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5 Generalizations About African Democracy That Should Be Questioned

Category : Politics/Government
Posted By : Ambrose Onyango
Posted Date : 16 Dec 2018 05:22 hrs

African-DemocracyReading the reports in the international media can leave one thinking that there is hardly any democracy anywhere on the African continent, yet nothing could be further from the truth. The tendency to bunch all African countries together and form generalizations about the continent’s democratization needs to be revisited. This article discusses 5 generalizations about African democracy that should be questioned.

Generalization 1: Democracy Has Stagnated in Africa

What is democracy? The forms that democracy takes in any society are as varied as the unique factors that make that society distinct from any other society on the continent or elsewhere. For example, many would be shocked that President Trump, the leader of the world’s “beacon of democracy” can openly say that the US cannot jeopardize its economic interests in Saudi Arabia just because one man, Jamal Khashoggi, was killed in an extrajudicial way.

Similarly, the forms that democracy takes in Africa vary, but one cannot make a sweeping statement that democracy has stagnated. For example, one would be hard-pressed to name half a dozen African countries where regular elections aren’t held. Remember, regular elections are one of the hallmarks of democracy, so some good may come from those elections over time. After all, that increased citizen participation in choosing leaders eventually results in demands for accountability once those leaders don’t live up to the expectations of those they purport to lead.

Generalization 2: “Big Men” Dominate Africa

It is true that some authoritarian leaders have entrenched themselves at the helm of some African countries, and these individuals do everything that they can to maintain a strong grip on power. Several examples immediately come to mind, such as Yoweri Museveni in Uganda, Nguema Mbasogo in Equatorial Guinea, Dos Santos in Angola and a few others.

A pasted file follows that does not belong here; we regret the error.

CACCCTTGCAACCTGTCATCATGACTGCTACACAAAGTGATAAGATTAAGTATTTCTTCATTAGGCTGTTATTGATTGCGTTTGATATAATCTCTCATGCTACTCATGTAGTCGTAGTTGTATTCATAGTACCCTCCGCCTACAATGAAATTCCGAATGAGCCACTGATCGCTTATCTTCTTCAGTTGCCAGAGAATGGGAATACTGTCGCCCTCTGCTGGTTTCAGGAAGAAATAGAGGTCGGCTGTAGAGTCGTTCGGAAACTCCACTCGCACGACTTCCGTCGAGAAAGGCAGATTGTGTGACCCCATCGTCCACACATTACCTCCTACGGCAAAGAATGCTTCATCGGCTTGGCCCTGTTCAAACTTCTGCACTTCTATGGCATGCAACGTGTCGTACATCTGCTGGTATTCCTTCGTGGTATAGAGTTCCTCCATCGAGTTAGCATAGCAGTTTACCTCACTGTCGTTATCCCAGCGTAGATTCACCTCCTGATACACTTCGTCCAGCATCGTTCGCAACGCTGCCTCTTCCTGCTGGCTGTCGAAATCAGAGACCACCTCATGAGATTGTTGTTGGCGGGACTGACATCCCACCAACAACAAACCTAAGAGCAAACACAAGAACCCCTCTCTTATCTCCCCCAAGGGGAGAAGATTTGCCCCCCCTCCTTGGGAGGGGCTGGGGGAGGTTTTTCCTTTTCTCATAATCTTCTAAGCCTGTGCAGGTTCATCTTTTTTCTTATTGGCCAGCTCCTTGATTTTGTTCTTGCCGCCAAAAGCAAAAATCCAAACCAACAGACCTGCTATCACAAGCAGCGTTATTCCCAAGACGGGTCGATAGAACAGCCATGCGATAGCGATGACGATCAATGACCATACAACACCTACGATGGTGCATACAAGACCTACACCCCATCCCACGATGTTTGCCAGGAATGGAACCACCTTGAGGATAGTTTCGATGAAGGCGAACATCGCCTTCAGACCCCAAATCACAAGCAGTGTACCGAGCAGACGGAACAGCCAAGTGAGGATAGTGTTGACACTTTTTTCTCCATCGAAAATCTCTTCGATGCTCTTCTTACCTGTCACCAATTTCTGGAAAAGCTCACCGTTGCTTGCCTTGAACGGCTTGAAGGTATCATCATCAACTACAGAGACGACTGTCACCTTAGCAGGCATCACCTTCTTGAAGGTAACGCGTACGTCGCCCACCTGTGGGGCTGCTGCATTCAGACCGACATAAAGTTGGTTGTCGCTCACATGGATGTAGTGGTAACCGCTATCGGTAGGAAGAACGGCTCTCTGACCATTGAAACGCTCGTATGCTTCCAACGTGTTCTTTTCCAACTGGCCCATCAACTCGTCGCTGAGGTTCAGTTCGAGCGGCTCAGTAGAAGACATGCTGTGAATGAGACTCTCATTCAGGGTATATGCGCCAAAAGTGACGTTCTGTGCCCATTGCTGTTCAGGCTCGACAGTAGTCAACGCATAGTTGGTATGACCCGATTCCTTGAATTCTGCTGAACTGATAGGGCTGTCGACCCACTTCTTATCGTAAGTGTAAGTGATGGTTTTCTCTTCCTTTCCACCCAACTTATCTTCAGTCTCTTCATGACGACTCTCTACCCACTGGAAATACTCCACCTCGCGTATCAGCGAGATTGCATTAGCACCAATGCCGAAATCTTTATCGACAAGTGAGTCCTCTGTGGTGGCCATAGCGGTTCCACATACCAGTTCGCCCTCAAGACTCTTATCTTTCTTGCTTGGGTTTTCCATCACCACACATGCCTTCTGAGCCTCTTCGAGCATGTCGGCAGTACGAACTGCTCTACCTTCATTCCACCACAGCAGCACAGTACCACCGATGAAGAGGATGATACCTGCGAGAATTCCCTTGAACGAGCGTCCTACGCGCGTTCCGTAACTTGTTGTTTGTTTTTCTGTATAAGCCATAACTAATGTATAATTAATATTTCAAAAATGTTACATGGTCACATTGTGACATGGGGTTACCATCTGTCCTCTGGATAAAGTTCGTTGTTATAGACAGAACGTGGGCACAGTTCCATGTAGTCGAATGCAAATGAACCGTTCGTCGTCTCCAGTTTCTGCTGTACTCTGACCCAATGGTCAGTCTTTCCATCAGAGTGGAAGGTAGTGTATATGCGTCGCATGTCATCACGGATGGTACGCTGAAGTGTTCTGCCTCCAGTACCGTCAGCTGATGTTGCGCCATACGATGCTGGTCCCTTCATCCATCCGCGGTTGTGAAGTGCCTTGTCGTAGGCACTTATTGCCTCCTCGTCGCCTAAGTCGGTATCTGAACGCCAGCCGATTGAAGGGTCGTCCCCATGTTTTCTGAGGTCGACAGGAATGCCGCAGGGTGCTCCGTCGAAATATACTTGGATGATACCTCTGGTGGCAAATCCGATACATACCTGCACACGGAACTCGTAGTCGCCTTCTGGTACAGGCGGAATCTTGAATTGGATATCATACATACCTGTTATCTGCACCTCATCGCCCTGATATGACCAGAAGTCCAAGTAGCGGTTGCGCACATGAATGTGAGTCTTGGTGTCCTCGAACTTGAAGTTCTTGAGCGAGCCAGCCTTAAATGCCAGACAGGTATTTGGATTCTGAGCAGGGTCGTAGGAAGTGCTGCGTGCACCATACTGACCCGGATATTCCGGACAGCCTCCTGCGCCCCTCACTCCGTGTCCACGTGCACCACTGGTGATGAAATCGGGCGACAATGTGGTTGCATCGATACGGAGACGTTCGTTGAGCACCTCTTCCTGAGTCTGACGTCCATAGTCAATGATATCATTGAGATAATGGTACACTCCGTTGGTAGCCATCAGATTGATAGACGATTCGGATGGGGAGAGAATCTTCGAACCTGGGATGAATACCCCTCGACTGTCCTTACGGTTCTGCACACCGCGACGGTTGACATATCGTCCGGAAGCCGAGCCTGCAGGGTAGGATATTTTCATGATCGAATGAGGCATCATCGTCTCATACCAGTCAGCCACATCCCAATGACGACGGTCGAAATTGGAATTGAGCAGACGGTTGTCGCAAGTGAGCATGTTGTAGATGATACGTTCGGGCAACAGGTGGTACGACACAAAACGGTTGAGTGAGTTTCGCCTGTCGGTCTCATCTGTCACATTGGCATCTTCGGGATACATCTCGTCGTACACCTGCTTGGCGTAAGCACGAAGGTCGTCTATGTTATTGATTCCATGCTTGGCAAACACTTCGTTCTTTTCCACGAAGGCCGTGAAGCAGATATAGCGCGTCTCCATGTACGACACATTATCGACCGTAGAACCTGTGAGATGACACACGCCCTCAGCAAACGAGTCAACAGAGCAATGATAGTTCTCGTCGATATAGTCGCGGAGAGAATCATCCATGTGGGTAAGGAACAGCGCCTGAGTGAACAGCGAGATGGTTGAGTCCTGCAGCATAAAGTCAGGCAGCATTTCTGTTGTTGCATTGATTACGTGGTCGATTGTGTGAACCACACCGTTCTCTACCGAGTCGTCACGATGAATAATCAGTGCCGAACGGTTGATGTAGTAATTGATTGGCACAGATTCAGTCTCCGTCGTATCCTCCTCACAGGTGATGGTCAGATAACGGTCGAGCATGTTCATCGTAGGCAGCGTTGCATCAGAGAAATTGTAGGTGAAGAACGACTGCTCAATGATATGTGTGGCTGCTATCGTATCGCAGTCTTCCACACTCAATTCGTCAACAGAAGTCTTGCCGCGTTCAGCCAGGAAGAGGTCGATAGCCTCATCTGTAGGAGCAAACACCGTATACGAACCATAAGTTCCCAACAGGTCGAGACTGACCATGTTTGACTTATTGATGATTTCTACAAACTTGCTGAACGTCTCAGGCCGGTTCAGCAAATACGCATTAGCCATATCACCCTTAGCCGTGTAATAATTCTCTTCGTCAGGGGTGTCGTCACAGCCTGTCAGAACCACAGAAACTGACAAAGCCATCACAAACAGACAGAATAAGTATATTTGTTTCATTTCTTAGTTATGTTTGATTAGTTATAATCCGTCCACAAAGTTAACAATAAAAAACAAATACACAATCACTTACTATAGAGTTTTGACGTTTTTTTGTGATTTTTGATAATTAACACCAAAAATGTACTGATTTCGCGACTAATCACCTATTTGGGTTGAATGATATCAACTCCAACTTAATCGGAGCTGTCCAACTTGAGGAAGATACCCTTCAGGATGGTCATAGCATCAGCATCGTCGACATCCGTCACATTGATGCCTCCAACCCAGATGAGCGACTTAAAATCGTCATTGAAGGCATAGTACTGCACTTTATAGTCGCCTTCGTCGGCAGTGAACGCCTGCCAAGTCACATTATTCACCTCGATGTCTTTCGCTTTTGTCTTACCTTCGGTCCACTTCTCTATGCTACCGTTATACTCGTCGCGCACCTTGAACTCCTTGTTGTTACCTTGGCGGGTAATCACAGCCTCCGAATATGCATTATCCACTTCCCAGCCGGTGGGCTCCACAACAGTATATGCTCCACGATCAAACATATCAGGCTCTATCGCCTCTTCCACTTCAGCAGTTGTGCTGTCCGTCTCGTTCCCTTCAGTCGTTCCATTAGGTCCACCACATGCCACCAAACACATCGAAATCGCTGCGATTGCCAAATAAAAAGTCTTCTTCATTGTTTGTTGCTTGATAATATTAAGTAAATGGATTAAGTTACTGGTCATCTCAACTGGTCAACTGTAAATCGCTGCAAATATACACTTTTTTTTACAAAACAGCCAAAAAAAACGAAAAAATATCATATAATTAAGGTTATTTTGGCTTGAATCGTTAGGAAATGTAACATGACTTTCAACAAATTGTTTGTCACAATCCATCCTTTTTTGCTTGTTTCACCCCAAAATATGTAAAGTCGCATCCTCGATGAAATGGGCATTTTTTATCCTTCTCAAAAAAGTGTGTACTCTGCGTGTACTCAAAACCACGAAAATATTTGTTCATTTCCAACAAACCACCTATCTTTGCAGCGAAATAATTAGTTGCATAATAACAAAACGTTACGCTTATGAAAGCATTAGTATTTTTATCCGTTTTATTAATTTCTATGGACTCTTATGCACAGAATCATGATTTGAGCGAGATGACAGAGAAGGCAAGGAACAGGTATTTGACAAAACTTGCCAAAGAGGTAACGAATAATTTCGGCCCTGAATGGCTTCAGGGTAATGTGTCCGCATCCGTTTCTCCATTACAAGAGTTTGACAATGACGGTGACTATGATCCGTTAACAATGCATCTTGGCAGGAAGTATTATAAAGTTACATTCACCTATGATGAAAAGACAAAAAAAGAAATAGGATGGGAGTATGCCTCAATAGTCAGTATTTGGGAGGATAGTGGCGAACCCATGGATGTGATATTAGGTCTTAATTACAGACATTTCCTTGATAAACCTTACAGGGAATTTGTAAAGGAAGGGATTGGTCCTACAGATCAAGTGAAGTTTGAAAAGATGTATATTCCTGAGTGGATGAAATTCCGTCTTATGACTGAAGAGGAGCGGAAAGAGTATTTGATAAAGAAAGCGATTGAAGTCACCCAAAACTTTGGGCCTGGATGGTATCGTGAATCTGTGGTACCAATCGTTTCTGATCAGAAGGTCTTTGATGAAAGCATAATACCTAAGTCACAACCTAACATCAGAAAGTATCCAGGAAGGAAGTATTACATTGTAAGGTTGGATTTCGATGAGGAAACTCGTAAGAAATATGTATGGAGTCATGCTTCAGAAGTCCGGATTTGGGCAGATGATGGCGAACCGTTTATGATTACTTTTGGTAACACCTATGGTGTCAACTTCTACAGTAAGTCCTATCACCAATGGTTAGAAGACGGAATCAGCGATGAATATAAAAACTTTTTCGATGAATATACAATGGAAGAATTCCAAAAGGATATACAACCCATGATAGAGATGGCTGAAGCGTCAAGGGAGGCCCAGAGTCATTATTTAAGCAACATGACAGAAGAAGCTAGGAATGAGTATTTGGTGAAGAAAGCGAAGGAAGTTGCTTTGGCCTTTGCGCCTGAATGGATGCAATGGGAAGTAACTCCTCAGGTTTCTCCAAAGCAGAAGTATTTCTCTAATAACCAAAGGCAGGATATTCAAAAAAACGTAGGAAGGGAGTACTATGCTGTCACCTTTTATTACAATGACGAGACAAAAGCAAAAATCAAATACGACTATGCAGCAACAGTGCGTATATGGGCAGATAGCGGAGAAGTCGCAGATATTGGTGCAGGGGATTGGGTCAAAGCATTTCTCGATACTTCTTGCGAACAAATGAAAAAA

However, Africa isn’t alone in this. Hun Sen has been in power in Cambodia for more than 30 years, Singapore’s founding father was also in power for more than 30 years. Kazakhstan has had one leader since “forever”.

Thus, the few “big men” in Africa should not be used to form generalizations about the continent. After all, some women have also held the reins of national leadership in Sierra Leone (Ellen Johnson Sirleaf), Joyce Banda in Malawi and in Mauritius (Ameenah Gurib-Fatim). This year, Ethiopia got its first ever female president (Sahle-Work Zewdi). Surely, these cannot be bunched alongside the African big men, can they?

Apart from the handful of big men, the rest of the continent is governed by a huge array of leaders that come quietly into office and leave when their terms of office are up.

Generalization 3: Elections are Sufficient Indicators of Democracy

As already mentioned, regular elections are one of the hallmarks of a democratic society. However, elections alone don’t make a country democratic. Actually, it is what happens in-between elections that provides a true indicator of democracy.

The Mo Ibrahim Index regularly ranks African countries on the basis of different indicators that are removed from elections, such as human development and the respect for human rights. Most African countries fall woefully short of the acceptable standards despite holding elections every four or five years.